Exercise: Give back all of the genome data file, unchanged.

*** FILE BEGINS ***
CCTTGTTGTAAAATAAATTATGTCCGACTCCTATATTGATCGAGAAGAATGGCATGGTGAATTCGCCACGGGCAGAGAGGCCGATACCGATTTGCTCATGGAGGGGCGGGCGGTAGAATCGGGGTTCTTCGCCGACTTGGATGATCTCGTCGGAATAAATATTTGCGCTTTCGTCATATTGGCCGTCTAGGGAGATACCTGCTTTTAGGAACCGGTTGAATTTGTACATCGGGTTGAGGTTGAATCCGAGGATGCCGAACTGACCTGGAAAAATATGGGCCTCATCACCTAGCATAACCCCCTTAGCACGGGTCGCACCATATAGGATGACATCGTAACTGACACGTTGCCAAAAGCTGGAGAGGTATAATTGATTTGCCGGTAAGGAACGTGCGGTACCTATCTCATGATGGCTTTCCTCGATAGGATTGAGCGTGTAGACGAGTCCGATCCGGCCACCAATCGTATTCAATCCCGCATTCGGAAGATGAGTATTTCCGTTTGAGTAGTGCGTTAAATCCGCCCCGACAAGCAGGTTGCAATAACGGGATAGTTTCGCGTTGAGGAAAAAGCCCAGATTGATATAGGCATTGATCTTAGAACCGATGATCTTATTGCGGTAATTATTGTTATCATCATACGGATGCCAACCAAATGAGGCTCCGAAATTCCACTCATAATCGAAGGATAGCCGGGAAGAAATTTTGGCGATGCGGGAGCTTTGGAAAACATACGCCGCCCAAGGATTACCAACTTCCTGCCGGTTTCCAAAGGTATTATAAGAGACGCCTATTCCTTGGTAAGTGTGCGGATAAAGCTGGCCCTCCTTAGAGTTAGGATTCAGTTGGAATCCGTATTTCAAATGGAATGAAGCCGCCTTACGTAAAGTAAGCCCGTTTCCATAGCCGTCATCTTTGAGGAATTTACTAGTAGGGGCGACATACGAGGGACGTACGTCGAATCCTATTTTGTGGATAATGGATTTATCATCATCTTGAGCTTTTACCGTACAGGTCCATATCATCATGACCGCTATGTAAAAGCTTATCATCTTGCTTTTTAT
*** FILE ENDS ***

CCTTGTTGTAAAATAAATTATGTCCGACTCCTATATTGATCGAGAAGAATGGCATGGTGAATTCGCCACGGGCAGAGAGGCCGATACCGATTTGCTCATGGAGGGGCGGGCGGTAGAATCGGGGTTCTTCGCCGACTTGGATGATCTCGTCGGAATAAATATTTGCGCTTTCGTCATATTGGCCGTCTAGGGAGATACCTGCTTTTAGGAACCGGTTGAATTTGTACATCGGGTTGAGGTTGAATCCGAGGATGCCGAACTGACCTGGAAAAATATGGGCCTCATCACCTAGCATAACCCCCTTAGCACGGGTCGCACCATATAGGATGACATCGTAACTGACACGTTGCCAAAAGCTGGAGAGGTATAATTGATTTGCCGGTAAGGAACGTGCGGTACCTATCTCATGATGGCTTTCCTCGATAGGATTGAGCGTGTAGACGAGTCCGATCCGGCCACCAATCGTATTCAATCCCGCATTCGGAAGATGAGTATTTCCGTTTGAGTAGTGCGTTAAATCCGCCCCGACAAGCAGGTTGCAATAACGGGATAGTTTCGCGTTGAGGAAAAAGCCCAGATTGATATAGGCATTGATCTTAGAACCGATGATCTTATTGCGGTAATTATTGTTATCATCATACGGATGCCAACCAAATGAGGCTCCGAAATTCCACTCATAATCGAAGGATAGCCGGGAAGAAATTTTGGCGATGCGGGAGCTTTGGAAAACATACGCCGCCCAAGGATTACCAACTTCCTGCCGGTTTCCAAAGGTATTATAAGAGACGCCTATTCCTTGGTAAGTGTGCGGATAAAGCTGGCCCTCCTTAGAGTTAGGATTCAGTTGGAATCCGTATTTCAAATGGAATGAAGCCGCCTTACGTAAAGTAAGCCCGTTTCCATAGCCGTCATCTTTGAGGAATTTACTAGTAGGGGCGACATACGAGGGACGTACGTCGAATCCTATTTTGTGGATAATGGATTTATCATCATCTTGAGCTTTTACCGTACAGGTCCATATCATCATGACCGCTATGTAAAAGCTTATCATCTTGCTTTTTAT